How to tell if your ELD will be revoked

The FMCSA’s complete technical standards, with which ELD providers must comply, are laid out in voluminous detail in regulation. The revocation process is laid out there, too, and it includes required notice by the agency to the provider, a time frame for response, and consequences that follow. You can find that process in the “Removal of Listed Certification” section at the previous link. For an owner-operator, determining whether or not a provider is 100% complying with technical standards might seem an impenetrable task, but Riegel laid out what he felt could be common signs that an ELD isn’t long meant for the FMCSA’s certified-device registry.

His first recommendation boils down to this: If it sounds too good to be true, it probably is.

If your ELD allows you to edit automatically recorded drive time, that’s never going to be compliant. “A common example of drive time editing is when a driver forgets to indicate Personal Use before moving their truck to a different parking spot. If you are able to edit that Driving status to PC or Off Duty, or if you are able to delete the status altogether, this should be cause for concern,” he wrote.

During the early days of the ELD mandate, the prior Automatic Onboard Recording Device standard did allow for editing automatically recorded drive time, though not by the driver. Under the AOBRD standard, those “back office” or administrator-account edits weren’t visible to roadside inspectors, either. The AOBRD grandfather period ended in late 2019, however, and under the current ELD standard, such drive-time edits are impossible. All edits otherwise, too, are visible at roadside with data transfer.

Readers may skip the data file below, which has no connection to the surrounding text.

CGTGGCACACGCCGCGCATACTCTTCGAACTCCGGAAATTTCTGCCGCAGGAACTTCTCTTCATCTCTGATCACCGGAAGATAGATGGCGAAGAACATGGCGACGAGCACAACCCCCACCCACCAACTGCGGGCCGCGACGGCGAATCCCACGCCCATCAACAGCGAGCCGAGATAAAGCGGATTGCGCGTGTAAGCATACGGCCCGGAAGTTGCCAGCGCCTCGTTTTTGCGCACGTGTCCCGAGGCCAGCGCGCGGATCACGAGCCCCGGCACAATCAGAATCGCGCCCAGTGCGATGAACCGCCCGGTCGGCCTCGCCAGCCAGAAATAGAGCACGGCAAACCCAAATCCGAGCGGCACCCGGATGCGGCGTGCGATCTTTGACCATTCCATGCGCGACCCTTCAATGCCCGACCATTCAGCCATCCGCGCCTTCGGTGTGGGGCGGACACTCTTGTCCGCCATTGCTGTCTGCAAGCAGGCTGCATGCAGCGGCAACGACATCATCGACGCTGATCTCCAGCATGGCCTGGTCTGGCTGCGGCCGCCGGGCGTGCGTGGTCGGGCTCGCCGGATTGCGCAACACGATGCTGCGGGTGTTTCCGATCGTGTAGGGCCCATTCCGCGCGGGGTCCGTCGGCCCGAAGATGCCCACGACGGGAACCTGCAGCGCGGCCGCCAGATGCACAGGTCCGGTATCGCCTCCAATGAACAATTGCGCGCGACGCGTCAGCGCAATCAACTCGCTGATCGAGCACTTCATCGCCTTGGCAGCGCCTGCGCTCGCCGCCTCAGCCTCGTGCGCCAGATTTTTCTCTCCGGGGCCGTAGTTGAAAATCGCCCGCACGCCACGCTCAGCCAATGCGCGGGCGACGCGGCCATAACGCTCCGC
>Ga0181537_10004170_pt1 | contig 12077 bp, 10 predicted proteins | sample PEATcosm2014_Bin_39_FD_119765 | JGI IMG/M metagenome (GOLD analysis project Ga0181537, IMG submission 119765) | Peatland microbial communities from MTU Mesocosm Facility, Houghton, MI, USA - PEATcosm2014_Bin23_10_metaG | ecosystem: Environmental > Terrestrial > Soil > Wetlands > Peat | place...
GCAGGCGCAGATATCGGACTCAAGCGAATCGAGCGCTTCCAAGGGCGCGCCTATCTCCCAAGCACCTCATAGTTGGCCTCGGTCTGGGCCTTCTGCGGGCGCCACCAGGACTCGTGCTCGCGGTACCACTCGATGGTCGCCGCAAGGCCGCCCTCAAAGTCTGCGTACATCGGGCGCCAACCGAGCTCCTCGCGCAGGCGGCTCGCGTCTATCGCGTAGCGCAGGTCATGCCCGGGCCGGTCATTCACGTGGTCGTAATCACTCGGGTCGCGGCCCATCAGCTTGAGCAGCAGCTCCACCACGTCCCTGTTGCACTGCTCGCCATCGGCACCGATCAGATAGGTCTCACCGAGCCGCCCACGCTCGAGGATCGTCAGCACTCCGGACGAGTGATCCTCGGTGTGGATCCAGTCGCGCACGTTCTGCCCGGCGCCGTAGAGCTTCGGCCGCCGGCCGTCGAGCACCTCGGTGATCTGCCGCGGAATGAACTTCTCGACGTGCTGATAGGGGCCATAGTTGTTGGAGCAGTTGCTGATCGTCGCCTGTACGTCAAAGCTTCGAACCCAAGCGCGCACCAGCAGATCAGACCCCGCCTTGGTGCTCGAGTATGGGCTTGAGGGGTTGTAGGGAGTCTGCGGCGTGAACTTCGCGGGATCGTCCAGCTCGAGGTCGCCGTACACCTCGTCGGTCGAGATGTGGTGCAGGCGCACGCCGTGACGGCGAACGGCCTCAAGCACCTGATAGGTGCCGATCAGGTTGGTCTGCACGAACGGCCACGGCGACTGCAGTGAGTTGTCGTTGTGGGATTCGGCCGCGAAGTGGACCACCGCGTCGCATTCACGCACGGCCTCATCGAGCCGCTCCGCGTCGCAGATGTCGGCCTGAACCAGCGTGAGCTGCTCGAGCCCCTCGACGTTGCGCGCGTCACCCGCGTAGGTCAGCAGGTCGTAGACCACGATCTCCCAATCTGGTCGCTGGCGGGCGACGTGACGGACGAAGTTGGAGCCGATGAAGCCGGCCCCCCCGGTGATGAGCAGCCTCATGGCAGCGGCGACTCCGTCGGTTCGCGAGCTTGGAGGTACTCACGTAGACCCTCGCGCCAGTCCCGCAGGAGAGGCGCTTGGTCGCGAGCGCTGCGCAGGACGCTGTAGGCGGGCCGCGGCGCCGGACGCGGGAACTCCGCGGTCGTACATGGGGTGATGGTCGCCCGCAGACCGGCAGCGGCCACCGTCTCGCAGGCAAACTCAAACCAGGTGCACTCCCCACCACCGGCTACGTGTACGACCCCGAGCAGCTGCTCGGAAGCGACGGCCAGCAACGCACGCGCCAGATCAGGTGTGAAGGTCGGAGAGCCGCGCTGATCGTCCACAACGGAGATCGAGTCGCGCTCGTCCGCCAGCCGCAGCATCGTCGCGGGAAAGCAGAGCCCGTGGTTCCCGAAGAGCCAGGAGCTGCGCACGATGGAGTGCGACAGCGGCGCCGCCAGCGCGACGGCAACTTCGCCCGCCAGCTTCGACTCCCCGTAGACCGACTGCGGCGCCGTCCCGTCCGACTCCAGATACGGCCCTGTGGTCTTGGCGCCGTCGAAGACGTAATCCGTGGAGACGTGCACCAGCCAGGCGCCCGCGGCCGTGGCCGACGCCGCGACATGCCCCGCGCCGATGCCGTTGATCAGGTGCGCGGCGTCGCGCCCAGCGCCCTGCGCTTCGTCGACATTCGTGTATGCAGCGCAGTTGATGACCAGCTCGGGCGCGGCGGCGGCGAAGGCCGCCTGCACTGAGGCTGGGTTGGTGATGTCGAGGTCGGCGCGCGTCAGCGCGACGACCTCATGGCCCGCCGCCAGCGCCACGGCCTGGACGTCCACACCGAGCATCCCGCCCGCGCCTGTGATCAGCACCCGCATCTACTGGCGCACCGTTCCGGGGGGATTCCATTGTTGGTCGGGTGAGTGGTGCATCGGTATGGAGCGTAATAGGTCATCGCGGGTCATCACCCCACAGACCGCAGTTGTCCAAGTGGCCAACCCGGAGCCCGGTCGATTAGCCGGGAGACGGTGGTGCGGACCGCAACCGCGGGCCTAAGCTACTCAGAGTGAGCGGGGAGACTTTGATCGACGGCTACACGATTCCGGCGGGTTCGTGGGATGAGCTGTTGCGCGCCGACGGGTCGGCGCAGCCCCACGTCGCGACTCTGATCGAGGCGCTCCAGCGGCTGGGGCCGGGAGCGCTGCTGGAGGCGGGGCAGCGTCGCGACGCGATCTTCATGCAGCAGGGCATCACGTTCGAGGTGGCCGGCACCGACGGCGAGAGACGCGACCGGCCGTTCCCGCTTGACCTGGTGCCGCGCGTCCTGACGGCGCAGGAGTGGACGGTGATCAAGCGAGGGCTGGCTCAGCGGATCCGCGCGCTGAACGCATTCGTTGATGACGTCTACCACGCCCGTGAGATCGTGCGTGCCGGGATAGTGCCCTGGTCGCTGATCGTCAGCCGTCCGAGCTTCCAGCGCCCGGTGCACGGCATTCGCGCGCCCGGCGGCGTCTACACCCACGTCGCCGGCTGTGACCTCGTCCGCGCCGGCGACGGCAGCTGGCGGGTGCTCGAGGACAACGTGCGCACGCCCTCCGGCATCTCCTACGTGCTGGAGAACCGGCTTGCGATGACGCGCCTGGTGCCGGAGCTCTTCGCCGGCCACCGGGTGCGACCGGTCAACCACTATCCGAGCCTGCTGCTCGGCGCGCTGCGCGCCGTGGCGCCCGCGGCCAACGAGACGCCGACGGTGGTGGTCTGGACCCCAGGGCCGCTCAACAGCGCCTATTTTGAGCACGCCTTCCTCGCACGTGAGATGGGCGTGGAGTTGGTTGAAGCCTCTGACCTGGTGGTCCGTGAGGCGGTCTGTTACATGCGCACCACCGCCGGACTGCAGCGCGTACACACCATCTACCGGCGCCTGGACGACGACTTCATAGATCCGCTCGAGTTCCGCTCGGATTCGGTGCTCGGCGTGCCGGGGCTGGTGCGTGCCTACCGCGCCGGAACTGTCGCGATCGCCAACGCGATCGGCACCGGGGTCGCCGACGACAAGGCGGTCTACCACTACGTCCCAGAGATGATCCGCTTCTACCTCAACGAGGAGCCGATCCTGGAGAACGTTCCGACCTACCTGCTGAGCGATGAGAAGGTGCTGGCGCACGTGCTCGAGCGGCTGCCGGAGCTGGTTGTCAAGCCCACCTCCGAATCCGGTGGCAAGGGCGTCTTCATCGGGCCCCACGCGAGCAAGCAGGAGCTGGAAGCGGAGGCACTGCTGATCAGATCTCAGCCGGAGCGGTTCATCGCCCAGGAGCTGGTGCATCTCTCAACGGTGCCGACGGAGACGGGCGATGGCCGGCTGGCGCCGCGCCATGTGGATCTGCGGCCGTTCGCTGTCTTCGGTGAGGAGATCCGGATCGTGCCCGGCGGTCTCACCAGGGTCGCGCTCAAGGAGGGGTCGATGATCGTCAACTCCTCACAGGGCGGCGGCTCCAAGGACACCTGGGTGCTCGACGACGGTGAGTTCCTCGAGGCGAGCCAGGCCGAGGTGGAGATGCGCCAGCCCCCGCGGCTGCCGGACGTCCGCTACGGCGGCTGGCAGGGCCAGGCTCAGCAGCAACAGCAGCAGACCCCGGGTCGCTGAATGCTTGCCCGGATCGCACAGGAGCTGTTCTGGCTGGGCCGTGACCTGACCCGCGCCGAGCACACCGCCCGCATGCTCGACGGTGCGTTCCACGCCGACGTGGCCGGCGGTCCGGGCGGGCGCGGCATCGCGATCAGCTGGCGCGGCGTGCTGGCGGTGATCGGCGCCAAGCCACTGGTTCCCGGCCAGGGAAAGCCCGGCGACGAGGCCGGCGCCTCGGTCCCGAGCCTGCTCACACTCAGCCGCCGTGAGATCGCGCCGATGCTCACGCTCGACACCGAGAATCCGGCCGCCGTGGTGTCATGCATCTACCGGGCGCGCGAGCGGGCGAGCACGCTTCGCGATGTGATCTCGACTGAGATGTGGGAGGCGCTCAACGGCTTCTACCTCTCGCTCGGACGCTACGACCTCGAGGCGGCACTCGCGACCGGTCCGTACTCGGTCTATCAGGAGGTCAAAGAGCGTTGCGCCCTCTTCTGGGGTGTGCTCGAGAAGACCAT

Other issues center around customer service and staying updated, in Riegel’s view. Poor technical support and customer issue resolution? Don’t expect that provider to be very responsive with timely communication to the FMCSA, either, in the event their compliance checks flag an issue. The ELD isn’t compatible with other APIs? Could be another bad sign that the ELD doesn’t play well with others, or might not be keeping up with the latest updates, wrote Riegel.

He also felt that “white-labeling,” when one company sells an ELD supported by another company’s technology, held potential to create barriers to timely updates. There’s nothing illegal about the practice of white labeling, of course. But if for instance the FMCSA reaches out to the original provider with an email like the one shown above, he felt the white-label version might miss the necessary updates to the original — opportunity for it, thus, to pop out of compliance.

Finally, he advised, it’s good practice to occasionally check in at the provider’s website for updates and timeliness. The FMCSA frequently reaches out to ELD providers to make updates. If the website feels like the lights are on but nobody’s home, it could be a sign that noncompliance looms just behind the next update.